When I decided to write this blog, I did a lot of research about what it means to produce “good” writing. The theme of the research was that “good” writing should be both authentic and vulnerable. I’m not sure what that looks like or what that means. When I write about my story, it physically hurts. Sometimes the tears from pain, sadness, and heartbreak spill down my cheeks, and I can barely see through them. I just keep writing because I want to be authentic and vulnerable. This blog post is the beginning of the “official” bariatric weight loss journey, so the tone is going to change a bit. The first three posts were the multi-path journey that led to the decision to have the surgery.
The first step in having an elective surgery was finding out if our insurance company would approve or cover the procedure. On his birthday, my husband received word from the insurance company: “Weight loss surgery including the gastric sleeve procedure is eligible for coverage under your plan.” The letter continues by providing a link to a list of “designated weight loss surgery providers.”
Although the “designated weight loss surgery providers” came directly from our insurance company and we were told that we were covered, still the letter, strangely and a bit unsettling, came with a caveat stating: “Please note that a provider appearing on the list above is not a guarantee that they are in-network for your specific health plan.” The insurance company says: Yes, the procedure is covered. AND here is a list of people who we want to do your surgery, BUT make sure that the provider is “in-network” for your plan. My question is, we went directly to the insurance company to make sure everything was covered under OUR plan, why would they give us providers who would be “out-of-network?” These logical questions, as well as future ones, I didn’t ask. Once I make a decision, I push forward with that decision against all logic, setbacks or roadblocks. Looking back, jumping in with both feet without looking for sharks, was negligent on our part. But after Chicago, there was no turning back. I was going to do this!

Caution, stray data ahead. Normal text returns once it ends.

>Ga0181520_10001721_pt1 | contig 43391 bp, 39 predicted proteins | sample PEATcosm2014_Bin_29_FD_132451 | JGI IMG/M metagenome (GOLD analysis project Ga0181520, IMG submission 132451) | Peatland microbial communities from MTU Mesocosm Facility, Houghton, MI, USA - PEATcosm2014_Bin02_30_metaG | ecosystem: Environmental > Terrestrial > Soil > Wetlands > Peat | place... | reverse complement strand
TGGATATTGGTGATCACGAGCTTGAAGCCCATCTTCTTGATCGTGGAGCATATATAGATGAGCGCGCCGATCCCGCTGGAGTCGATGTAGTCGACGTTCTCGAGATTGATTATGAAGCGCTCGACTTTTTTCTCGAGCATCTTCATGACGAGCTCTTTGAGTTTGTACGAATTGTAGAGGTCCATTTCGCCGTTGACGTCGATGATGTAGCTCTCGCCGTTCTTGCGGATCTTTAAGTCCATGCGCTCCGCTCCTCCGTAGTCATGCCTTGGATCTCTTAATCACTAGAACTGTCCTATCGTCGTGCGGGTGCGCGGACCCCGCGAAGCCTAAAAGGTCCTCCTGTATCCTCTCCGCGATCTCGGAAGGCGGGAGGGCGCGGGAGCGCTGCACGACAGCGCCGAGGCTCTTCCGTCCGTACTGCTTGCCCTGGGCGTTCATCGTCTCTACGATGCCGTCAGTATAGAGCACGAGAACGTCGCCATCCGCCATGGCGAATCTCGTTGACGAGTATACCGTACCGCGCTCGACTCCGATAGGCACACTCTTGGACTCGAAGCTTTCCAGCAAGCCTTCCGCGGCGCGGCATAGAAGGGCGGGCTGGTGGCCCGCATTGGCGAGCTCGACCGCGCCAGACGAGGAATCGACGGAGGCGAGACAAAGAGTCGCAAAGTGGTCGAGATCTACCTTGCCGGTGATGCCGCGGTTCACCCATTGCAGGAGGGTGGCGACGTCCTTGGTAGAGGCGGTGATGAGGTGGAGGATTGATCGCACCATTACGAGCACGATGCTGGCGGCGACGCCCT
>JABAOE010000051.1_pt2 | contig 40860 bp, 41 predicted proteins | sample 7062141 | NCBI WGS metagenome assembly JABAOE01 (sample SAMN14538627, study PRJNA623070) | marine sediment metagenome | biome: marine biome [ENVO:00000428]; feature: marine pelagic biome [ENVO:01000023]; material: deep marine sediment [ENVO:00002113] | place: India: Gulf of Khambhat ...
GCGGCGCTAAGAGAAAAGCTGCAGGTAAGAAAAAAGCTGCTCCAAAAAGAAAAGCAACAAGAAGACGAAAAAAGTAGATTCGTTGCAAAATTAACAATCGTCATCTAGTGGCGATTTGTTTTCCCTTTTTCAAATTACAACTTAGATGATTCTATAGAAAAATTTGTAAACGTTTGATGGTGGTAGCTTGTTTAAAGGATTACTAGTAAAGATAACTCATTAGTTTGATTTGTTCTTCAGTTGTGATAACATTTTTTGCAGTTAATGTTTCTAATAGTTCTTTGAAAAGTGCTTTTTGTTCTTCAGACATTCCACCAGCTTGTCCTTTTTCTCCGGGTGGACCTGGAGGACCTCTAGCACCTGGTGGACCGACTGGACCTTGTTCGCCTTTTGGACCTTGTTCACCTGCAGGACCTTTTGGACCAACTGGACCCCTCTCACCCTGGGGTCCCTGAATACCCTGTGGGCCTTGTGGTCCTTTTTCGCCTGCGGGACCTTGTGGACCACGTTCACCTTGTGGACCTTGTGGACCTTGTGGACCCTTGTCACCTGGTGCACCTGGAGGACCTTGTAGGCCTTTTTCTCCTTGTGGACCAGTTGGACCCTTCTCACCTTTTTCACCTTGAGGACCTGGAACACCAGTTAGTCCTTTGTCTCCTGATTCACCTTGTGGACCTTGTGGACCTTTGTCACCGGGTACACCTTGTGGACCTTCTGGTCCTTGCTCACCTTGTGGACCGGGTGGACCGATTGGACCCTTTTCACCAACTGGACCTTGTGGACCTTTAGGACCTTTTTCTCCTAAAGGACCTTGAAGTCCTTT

We chose one surgery provider out of the 12 listed. We chose our provider because this was the same hospital system where our Physician’s Assistant works. I wish I could say my husband and I did research on the providers or thought about how this would be a good place because they could share my information with my primary doctor through their software systems. But none of this crossed our minds.
I called the “Surgical Weight Loss Clinic” located in one of the stereotypically richest areas in the city. Maybe for some people this would mean quality or extravagance, and in some ways, it did. I have to say, several times we enjoyed the valet parking service the hospital provided.
On my first phone call with the clinic, I was scheduled for an “information session” on June 28, 2016, at 7:00pm. The only question she asked was, “What kind of surgery are you hoping to have?” “Gastric Sleeve” was my response. The person on the phone didn’t ask why I chose this procedure; she just said I was to bring my identification and health insurance card. I thought this was really strange for something called an “information session.” Blindly, I followed their instructions. We were to meet in the Au Fait room. I had never been to this hospital, and I should have asked for directions on how to get to the Au Fait room. I didn’t.